You'll want to be gentle when it comes to cleaning your TV.

By Lauren Wellbank
December 04, 2020
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Credit: John Merkl

The days of televisions with large, glass screens and massive wooden surrounds are (thankfully) long gone. These days, televisions are much sleeker—manufactured with flat screens and surrounds that are thin and light enough to be mounted on your living room wall—which means that the surface area you need to clean is much smaller than it used to be. The trade off? Your cleaning techniques need to be much more delicate and refined. We spoke to cleaning experts to learn how to clean your TV screen, to elevate your viewing experience.

Clean Weekly

Today's TV screens are lauded for their incredible high-definition picture, explains Leanne Stapf, COO of The Cleaning Authority. "As dust builds up, it can distort the quality of the picture," she says. "To keep the TV screen and picture as crisp as it was the day it was purchased, a weekly cleaning is best." This is because over the course of a normal week dust, fingerprints, and film are bound to build up. The longer those things remain on your television's screen, the harder they are to remove.  

How to Clean Your TV Screen

To get the best (and safest) clean possible, you'll need to rely on certain tools when it comes to cleaning your television. Cindee Black, co-founder and CEO of Black and Berry Living says those tools are microfiber cloths ($14.64,—she recommends having three on hand at all times—as well as a non-toxic cleaner and a step stool or ladder, if necessary. "Start with unplugging your TV," she says. "Then grab a clean microfiber cloth and [wipe] the entire surface of the TV including back vents and speakers." Those little crevasses collect dust and dander, which affect the quality of the air your family breathes. Next, she says that you should get a second clean microfiber cloth and a non-toxic cleaner, and then dampen the cloth. You'll want to use a cleaner that will give your television a streak-free shine when you're done but be gentle enough not to harm the electronics. "Finish with the final cloth and [wipe] the entire surface one final time." Stapf recommends moving the cloth gently and slowly in an up and down or left to right movement. "Circular motions could leave whirl marks on the screen," she says.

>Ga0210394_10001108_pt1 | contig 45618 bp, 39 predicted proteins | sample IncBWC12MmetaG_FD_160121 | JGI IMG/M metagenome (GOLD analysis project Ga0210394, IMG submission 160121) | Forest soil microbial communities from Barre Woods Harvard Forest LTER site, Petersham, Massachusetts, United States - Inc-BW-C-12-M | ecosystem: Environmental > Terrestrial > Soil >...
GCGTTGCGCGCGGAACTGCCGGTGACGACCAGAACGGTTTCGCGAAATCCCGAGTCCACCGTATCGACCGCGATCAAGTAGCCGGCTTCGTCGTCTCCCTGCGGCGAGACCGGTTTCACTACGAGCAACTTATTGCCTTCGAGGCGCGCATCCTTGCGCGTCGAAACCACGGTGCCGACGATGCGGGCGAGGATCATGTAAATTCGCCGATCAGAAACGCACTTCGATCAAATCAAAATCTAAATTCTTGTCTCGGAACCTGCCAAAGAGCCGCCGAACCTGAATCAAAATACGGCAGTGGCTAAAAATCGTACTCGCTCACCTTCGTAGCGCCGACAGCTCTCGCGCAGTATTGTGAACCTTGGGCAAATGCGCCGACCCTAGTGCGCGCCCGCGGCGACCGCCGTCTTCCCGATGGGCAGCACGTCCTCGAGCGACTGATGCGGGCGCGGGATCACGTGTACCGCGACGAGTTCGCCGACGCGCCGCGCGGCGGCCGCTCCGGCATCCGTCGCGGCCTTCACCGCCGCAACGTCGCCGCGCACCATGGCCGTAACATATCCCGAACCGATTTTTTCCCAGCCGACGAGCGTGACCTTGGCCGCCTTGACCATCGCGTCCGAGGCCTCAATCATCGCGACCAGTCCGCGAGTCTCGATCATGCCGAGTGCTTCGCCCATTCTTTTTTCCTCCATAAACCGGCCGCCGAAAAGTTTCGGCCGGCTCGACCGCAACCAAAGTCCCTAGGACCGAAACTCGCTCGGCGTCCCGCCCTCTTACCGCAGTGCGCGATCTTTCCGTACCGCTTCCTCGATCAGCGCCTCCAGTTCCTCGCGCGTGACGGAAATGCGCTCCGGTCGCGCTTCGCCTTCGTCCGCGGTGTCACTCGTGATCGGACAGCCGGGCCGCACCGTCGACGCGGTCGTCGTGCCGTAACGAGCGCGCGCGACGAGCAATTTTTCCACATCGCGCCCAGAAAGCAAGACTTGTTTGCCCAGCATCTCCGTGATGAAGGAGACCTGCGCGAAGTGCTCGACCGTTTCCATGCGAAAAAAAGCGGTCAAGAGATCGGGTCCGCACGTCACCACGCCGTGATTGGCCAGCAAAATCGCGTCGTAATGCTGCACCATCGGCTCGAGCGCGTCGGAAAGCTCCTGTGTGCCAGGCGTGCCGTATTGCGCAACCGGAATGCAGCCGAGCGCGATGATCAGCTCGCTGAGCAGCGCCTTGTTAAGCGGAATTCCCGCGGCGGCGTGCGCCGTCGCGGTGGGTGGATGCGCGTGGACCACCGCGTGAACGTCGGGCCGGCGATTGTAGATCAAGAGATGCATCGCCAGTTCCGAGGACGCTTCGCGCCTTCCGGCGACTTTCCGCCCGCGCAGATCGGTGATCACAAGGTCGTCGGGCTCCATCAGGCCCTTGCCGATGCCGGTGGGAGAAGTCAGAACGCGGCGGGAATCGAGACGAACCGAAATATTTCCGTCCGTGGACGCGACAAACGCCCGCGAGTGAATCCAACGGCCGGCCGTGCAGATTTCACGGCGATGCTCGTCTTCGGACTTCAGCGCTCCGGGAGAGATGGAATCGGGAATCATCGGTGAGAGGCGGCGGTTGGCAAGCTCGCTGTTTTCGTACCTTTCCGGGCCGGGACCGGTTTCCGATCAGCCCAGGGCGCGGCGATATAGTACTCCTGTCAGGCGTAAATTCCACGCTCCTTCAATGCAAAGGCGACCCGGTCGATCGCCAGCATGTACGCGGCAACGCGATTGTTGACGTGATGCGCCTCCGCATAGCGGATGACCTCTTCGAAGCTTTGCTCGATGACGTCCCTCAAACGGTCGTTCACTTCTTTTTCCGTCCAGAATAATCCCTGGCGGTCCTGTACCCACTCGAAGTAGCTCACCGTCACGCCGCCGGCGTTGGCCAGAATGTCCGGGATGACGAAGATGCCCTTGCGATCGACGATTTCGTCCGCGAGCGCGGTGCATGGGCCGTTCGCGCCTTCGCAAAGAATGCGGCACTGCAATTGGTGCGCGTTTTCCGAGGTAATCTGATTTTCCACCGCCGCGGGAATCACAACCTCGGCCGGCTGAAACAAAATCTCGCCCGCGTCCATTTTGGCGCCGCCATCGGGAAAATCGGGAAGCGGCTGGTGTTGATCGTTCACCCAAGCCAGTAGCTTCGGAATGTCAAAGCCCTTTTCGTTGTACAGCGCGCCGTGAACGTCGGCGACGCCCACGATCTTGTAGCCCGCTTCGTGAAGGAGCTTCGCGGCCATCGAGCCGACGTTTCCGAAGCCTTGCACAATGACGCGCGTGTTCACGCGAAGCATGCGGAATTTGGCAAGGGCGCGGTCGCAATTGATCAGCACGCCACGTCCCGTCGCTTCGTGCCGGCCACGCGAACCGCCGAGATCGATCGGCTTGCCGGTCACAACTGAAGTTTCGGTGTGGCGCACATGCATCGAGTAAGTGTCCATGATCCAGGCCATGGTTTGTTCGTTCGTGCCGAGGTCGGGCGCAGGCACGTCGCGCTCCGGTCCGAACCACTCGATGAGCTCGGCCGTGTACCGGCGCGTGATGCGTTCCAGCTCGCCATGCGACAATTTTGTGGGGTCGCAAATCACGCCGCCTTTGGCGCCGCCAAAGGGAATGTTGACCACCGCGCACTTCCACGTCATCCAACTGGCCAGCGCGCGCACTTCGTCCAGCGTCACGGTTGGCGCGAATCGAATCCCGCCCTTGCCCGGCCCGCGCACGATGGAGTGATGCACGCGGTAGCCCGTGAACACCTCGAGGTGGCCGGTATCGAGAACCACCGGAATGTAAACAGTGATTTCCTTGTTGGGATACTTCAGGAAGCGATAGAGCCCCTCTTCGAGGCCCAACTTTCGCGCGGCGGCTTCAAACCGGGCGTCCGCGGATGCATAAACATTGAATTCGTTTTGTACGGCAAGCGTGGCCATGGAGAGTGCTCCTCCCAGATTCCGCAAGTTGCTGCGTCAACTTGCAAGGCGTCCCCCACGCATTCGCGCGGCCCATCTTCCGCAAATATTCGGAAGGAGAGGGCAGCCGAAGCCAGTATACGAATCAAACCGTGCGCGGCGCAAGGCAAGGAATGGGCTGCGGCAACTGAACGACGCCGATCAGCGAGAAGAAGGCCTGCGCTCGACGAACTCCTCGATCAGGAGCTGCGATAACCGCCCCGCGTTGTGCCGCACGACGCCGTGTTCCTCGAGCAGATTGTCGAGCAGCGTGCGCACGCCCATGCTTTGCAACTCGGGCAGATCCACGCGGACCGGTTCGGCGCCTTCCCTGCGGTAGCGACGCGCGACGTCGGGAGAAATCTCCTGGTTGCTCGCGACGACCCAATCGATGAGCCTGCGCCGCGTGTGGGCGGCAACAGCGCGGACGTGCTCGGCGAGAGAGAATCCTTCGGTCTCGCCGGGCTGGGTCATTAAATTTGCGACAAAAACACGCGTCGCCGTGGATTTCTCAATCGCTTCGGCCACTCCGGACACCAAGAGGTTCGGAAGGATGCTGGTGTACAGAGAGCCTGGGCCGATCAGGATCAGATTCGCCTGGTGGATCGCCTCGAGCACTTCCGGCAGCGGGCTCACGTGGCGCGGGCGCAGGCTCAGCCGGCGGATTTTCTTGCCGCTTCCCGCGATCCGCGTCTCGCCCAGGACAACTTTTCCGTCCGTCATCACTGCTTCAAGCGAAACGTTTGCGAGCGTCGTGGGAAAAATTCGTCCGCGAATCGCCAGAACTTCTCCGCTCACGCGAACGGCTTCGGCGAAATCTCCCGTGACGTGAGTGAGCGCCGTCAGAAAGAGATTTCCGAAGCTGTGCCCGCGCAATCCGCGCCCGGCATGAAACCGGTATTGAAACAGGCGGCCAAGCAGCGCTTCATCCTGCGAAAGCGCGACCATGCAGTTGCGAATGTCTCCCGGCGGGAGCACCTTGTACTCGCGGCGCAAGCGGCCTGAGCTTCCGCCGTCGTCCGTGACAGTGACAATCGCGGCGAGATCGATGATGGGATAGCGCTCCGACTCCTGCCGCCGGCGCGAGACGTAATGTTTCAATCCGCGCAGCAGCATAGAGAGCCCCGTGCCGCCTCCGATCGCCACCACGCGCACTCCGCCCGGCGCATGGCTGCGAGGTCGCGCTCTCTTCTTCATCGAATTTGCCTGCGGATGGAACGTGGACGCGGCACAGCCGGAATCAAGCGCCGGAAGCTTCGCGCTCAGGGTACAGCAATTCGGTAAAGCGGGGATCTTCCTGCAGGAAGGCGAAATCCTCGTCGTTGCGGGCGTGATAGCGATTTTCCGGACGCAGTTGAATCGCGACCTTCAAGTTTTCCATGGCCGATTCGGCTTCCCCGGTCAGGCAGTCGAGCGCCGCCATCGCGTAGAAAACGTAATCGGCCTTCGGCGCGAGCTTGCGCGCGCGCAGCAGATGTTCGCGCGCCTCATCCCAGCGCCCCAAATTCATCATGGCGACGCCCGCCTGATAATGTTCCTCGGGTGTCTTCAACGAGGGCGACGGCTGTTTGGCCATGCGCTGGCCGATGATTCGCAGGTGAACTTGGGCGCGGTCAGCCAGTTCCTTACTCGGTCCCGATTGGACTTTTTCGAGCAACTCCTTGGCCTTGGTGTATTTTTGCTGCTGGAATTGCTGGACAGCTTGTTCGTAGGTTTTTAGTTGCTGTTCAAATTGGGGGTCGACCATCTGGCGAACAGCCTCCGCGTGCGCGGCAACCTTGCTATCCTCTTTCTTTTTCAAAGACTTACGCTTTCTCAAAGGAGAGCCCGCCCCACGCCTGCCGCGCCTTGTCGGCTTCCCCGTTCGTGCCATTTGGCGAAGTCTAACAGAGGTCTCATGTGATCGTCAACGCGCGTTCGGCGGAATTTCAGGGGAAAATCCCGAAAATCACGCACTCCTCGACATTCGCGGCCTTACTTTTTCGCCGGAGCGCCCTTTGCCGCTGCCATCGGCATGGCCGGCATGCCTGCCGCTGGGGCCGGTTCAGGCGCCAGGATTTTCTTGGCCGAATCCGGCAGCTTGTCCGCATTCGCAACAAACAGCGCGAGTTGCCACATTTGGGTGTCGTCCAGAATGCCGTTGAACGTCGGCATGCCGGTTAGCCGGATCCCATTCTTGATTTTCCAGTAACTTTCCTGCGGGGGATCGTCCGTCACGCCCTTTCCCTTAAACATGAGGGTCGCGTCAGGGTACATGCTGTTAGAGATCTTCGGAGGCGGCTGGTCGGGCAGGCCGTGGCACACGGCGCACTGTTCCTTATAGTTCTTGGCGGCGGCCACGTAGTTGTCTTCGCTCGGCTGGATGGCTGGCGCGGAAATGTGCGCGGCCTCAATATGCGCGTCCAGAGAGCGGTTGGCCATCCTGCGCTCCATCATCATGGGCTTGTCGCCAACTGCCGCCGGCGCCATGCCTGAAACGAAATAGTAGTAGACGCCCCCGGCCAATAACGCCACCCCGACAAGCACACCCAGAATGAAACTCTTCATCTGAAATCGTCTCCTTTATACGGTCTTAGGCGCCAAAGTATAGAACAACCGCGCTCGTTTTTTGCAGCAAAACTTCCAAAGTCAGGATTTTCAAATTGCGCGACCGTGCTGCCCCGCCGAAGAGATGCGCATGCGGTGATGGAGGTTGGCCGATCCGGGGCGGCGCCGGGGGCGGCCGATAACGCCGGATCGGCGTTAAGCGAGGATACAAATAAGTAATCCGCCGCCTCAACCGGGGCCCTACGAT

Get Rid of Stubborn Marks Carefully

If you have a tough to clean spot, like fingerprints that have been left on the screen for too long, you'll need to show your television a little extra TLC, but Stapf warns against applying any pressure to your television's delicate screen. "Spot-cleaning with a microfiber cloth should do the trick," she says, but if the pesky spot won't go away, a small amount of warm water can help. "Be sure to not spray the water directly onto the screen, but lightly dampen the microfiber cloth." 

Be Wary of Chemicals

Standard cleaning products may contain harsh ingredients such alcohol or ammonia that might damage your screen's LCD panels, says Stapf. "For the latest OLED and LCD TV screens, it is best to steer clear of Windex or other glass cleaner," she says. "With the sensitivity of the latest screen technology, a dry method of cleaning would be best."

Remember the Remote

Your television remote is considered a high-touch area of your home, which means that it's shared by all members of your family, so it should be part of your regular cleaning routine, explains James Conner, VP of Operations for Molly Maid, a Neighborly company. "It's best to wipe down with disinfecting wipes and especially timely during cold and flu season," he says.


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